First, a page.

Collections Agencies: Companies That Track Down Debtors and Collect Debts
What is a Collections Agency?
A collection agency is a business that pursues payments on debts owed by individuals or businesses. Most collection agencies operate as agents of creditors and collect debts for a fee or percentage of the total amount owed.
Private investigators sometimes offer collection agency services due to their skills in tracking down people. If you’re thinking about providing collection agency services, be sure to educate yourself on the requirements and state laws.
There are many types of collection agencies, beginning with first-party collection agencies who are often subsidiaries of the original company to which the debt is owed. Third-party collection agencies are separate companies contracted by a company to then collect the debts on their behalf, usually for a fee. Another growing industry is debt buyers, in which the collections agency purchases the debt at a fraction of its initial value then attempts to collect upon it. Each country has their own rules and regulations regarding collection agencies and their practices, which are quite often very aggressive.
Industry Associations and Foundations
- American Collectors Association – ACA International (ACA), the Association of Credit and Collection Professionals, is the comprehensive, knowledge-based resource for success in the credit and collection industry. Founded in 1939, ACA brings together more than 5,500 members worldwide, including third-party collection agencies, asset buyers, attorneys, creditors and vendor affiliates. ACA establishes ethical standards, produces a wide variety of products, services and publications, and articulates the value of the credit and collection industry to businesses, policymakers and consumers.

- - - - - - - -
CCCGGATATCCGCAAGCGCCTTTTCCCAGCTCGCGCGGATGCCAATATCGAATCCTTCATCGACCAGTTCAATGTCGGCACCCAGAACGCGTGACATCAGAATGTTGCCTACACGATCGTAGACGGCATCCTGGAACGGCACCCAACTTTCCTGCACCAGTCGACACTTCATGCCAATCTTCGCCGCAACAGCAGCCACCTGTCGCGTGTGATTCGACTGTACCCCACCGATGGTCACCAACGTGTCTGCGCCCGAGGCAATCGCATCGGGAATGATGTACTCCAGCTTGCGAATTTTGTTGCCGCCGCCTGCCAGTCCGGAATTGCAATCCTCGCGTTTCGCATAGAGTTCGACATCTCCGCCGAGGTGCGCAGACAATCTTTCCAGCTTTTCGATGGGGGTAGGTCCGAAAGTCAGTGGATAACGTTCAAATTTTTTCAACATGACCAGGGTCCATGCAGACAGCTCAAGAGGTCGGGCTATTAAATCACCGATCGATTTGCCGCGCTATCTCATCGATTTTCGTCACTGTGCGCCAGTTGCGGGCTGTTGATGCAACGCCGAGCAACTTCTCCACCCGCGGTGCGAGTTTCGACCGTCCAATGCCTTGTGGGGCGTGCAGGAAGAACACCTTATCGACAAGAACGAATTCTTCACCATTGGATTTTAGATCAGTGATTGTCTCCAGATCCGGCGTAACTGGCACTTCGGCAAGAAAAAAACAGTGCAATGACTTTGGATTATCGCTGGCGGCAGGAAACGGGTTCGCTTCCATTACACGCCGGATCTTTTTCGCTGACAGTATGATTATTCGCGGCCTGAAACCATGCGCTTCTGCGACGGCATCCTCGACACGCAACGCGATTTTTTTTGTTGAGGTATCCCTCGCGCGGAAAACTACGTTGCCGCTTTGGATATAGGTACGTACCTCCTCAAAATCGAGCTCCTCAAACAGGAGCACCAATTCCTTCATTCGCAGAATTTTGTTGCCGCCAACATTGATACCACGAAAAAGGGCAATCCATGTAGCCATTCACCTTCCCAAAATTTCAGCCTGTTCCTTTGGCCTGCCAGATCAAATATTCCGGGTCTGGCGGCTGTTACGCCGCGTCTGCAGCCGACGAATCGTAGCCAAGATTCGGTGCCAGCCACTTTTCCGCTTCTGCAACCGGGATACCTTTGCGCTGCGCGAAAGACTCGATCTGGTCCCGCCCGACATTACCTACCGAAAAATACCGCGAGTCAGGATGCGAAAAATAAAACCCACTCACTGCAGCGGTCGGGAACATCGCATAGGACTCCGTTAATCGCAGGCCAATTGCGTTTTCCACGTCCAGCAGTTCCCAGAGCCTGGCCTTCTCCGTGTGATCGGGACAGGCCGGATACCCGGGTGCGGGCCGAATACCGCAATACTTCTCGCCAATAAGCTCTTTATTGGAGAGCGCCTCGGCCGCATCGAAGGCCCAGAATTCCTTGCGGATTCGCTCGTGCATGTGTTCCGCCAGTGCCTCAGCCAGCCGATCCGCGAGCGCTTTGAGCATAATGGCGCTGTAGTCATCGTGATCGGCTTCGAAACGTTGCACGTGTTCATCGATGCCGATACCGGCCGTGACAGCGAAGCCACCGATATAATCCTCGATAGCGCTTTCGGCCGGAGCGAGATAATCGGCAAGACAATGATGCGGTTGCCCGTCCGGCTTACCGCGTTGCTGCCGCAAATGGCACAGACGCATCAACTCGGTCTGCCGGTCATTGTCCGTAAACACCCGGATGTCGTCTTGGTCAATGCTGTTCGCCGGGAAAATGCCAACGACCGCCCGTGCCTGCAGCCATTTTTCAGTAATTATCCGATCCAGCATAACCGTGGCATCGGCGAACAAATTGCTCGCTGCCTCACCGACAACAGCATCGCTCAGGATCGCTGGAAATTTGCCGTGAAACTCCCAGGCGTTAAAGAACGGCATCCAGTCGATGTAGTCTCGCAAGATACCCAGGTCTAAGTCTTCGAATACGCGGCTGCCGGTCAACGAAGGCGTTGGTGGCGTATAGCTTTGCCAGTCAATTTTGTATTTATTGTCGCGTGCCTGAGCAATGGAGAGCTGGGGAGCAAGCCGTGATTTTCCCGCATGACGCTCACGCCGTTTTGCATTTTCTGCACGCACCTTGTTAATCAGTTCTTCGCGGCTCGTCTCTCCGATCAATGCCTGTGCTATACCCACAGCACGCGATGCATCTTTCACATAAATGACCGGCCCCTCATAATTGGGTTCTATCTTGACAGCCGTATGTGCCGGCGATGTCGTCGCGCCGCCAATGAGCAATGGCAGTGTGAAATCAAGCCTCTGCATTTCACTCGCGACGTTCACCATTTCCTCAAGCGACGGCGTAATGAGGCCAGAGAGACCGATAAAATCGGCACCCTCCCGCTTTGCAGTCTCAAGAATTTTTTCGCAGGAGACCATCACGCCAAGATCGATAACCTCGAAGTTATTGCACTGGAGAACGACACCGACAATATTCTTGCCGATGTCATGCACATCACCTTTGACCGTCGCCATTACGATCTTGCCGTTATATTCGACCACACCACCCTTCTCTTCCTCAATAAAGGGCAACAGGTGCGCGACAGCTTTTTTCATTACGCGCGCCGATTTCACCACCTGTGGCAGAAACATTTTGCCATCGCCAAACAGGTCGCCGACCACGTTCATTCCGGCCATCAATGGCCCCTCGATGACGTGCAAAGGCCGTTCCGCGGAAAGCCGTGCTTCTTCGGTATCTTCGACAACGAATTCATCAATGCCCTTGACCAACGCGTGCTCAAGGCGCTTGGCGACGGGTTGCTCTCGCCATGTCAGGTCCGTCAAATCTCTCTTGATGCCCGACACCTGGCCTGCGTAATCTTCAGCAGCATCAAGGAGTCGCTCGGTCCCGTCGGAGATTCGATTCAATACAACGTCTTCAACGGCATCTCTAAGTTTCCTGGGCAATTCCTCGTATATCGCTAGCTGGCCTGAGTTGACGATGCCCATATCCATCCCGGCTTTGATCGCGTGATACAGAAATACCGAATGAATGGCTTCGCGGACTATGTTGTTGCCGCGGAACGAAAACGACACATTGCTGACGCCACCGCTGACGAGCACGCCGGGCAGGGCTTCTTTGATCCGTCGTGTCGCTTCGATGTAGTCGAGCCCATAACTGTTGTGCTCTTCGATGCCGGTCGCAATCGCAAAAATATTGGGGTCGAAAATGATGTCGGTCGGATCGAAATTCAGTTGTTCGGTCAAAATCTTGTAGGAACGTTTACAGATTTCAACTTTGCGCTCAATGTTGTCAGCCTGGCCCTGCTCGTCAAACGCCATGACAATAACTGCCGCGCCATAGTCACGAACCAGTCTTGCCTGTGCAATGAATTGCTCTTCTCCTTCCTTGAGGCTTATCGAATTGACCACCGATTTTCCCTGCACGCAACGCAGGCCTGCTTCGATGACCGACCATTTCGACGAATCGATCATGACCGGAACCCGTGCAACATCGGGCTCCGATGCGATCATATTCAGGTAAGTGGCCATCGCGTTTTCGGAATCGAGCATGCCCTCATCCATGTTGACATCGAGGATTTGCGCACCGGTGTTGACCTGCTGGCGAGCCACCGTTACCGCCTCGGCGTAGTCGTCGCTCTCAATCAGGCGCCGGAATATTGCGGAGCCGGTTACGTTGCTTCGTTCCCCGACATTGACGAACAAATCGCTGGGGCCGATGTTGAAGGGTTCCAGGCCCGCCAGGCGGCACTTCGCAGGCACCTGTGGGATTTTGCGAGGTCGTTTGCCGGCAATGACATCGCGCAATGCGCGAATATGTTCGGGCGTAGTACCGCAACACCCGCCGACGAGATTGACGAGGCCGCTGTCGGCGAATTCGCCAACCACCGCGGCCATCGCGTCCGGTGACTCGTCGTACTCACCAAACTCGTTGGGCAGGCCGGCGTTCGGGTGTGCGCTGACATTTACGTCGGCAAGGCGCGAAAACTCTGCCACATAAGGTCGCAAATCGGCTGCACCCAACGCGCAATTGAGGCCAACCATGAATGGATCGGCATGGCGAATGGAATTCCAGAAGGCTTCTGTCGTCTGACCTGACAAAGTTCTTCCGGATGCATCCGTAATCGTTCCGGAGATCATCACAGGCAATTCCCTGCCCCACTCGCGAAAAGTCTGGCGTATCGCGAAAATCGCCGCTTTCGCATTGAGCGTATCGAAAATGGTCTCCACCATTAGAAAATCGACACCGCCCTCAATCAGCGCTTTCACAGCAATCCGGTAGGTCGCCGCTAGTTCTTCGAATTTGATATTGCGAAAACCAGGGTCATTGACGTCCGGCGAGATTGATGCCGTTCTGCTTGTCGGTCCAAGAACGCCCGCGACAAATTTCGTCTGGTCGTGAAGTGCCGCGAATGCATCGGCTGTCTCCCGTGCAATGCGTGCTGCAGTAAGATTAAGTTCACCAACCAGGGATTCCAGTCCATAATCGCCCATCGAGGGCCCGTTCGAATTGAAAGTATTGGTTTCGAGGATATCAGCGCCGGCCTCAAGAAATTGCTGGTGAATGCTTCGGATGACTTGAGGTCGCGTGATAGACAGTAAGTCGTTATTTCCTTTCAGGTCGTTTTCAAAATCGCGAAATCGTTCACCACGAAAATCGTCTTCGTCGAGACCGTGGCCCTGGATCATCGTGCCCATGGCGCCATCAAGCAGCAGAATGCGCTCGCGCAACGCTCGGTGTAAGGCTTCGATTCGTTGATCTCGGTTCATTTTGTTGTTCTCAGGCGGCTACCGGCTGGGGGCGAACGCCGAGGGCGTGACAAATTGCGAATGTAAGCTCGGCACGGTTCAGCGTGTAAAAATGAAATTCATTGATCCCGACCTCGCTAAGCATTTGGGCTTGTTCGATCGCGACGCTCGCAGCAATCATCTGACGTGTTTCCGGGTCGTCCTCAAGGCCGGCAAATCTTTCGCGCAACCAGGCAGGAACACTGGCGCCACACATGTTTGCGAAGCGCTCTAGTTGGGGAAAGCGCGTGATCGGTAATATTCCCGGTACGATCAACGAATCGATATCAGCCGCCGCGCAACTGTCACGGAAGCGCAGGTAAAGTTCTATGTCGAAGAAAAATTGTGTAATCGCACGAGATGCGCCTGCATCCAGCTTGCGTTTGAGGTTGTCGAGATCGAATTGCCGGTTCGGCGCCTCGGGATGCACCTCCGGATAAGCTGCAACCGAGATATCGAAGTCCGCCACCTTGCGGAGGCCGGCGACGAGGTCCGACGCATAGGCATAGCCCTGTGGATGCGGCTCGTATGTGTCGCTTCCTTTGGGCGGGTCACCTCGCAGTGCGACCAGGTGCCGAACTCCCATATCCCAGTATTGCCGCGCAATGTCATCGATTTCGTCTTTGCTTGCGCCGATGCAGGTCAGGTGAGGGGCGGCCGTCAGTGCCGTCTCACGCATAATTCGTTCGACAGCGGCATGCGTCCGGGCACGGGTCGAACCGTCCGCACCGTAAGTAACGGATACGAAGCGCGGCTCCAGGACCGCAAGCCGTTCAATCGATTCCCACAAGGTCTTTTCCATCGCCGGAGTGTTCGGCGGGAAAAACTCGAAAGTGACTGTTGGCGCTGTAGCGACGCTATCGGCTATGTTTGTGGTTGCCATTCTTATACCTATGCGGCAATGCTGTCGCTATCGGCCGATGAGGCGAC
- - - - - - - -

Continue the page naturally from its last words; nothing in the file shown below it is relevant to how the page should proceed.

- Commercial Collection Agency Association – The Commercial Collection Agency Association. Include the collection agency code of ethics, profiles, links, free literature, news and surveys.
- Commercial Law League of America – North America’s leading organization of collections, creditors’ rights and bankruptcy professionals. Legislative news on collections and credit reporting.
- Consumer Data Industry Association – Industry information and statistical research.
There are three reporting agencies that considered to be the “big three” in the industry. They are Equifax, Experian and TransUnion. Each of the big three reporting agencies provide consumers with access to their credit report and also provide a wide range of other services to consumers and businesses. Visit their website for more information.
Laws & Regulations
The main law that pertains to this areas is the Fair Debt Collection Practices Act. The Federal Trade Commission (FTC), the nation’s consumer protection agency, enforces the Fair Debt Collection Practices Act (FDCPA), which prohibits debt collectors from using abusive, unfair, or deceptive practices to collect from you. Under the FDCPA, a debt collector is someone who regularly collects debts owed to others. This includes collection agencies, lawyers who collect debts on a regular basis, and companies that buy delinquent debts and then try to collect them.
Acronyms related to the collections industry:
Following are some of the more common acronyms related to this area. As a private detective, it is important to be able to speak the language if you plan to offer these services to your clients.
- ABA – American Bankers Association
- ABI – American Bankruptcy Institute
- CCAA – Commercial Collection Agency Association
- FDIC – Federal Deposit Insurance Corporation
- FTC – Federal Trade Commission
- MBA – Mortgage Bankers Association
- NFCC – National Federation of Credit Counselors
Collection Agency Books – Books that explain how to start your own collections agency, or how to get an agency off your back.
Bankruptcy occurs when individuals are unable to meet their financial obligations. It is often seen as a last resort, chosen
Financial crimes are among the most difficult crimes to detect, investigate and to successfully prosecute in a court of law.
An American Bankers Association (ABA) Routing Number is a unique nine-digit number assigned to each banking institution, used to identify